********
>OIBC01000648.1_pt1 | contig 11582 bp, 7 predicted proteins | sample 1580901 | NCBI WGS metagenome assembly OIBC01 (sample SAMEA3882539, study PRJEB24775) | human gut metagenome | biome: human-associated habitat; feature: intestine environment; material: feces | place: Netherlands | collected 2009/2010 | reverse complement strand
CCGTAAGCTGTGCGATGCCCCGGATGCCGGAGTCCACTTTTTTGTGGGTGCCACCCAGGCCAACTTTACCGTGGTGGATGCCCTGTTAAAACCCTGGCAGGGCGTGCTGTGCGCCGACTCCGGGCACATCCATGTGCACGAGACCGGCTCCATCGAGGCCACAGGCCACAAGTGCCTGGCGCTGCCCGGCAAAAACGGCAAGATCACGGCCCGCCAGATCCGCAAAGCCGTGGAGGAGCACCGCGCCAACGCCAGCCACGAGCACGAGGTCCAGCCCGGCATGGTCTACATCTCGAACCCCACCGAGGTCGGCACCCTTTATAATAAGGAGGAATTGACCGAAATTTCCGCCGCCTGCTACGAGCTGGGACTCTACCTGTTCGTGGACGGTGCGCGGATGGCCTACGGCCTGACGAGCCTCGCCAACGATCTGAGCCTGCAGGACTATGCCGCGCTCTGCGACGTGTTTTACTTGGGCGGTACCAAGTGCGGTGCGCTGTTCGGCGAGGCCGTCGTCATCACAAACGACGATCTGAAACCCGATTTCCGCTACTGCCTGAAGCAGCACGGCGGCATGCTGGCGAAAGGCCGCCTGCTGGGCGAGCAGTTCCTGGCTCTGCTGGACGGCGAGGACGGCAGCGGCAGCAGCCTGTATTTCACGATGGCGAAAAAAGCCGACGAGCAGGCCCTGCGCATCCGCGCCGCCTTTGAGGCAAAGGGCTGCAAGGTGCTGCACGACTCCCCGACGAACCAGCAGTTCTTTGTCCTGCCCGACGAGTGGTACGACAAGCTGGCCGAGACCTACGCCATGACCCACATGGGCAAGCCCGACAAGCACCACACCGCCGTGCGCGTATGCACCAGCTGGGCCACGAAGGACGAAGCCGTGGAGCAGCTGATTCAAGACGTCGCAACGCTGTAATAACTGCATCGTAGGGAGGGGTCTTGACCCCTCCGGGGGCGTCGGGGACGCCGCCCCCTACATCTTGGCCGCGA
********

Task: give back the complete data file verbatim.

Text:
>OIBC01000648.1_pt1 | contig 11582 bp, 7 predicted proteins | sample 1580901 | NCBI WGS metagenome assembly OIBC01 (sample SAMEA3882539, study PRJEB24775) | human gut metagenome | biome: human-associated habitat; feature: intestine environment; material: feces | place: Netherlands | collected 2009/2010 | reverse complement strand
CCGTAAGCTGTGCGATGCCCCGGATGCCGGAGTCCACTTTTTTGTGGGTGCCACCCAGGCCAACTTTACCGTGGTGGATGCCCTGTTAAAACCCTGGCAGGGCGTGCTGTGCGCCGACTCCGGGCACATCCATGTGCACGAGACCGGCTCCATCGAGGCCACAGGCCACAAGTGCCTGGCGCTGCCCGGCAAAAACGGCAAGATCACGGCCCGCCAGATCCGCAAAGCCGTGGAGGAGCACCGCGCCAACGCCAGCCACGAGCACGAGGTCCAGCCCGGCATGGTCTACATCTCGAACCCCACCGAGGTCGGCACCCTTTATAATAAGGAGGAATTGACCGAAATTTCCGCCGCCTGCTACGAGCTGGGACTCTACCTGTTCGTGGACGGTGCGCGGATGGCCTACGGCCTGACGAGCCTCGCCAACGATCTGAGCCTGCAGGACTATGCCGCGCTCTGCGACGTGTTTTACTTGGGCGGTACCAAGTGCGGTGCGCTGTTCGGCGAGGCCGTCGTCATCACAAACGACGATCTGAAACCCGATTTCCGCTACTGCCTGAAGCAGCACGGCGGCATGCTGGCGAAAGGCCGCCTGCTGGGCGAGCAGTTCCTGGCTCTGCTGGACGGCGAGGACGGCAGCGGCAGCAGCCTGTATTTCACGATGGCGAAAAAAGCCGACGAGCAGGCCCTGCGCATCCGCGCCGCCTTTGAGGCAAAGGGCTGCAAGGTGCTGCACGACTCCCCGACGAACCAGCAGTTCTTTGTCCTGCCCGACGAGTGGTACGACAAGCTGGCCGAGACCTACGCCATGACCCACATGGGCAAGCCCGACAAGCACCACACCGCCGTGCGCGTATGCACCAGCTGGGCCACGAAGGACGAAGCCGTGGAGCAGCTGATTCAAGACGTCGCAACGCTGTAATAACTGCATCGTAGGGAGGGGTCTTGACCCCTCCGGGGGCGTCGGGGACGCCGCCCCCTACATCTTGGCCGCGA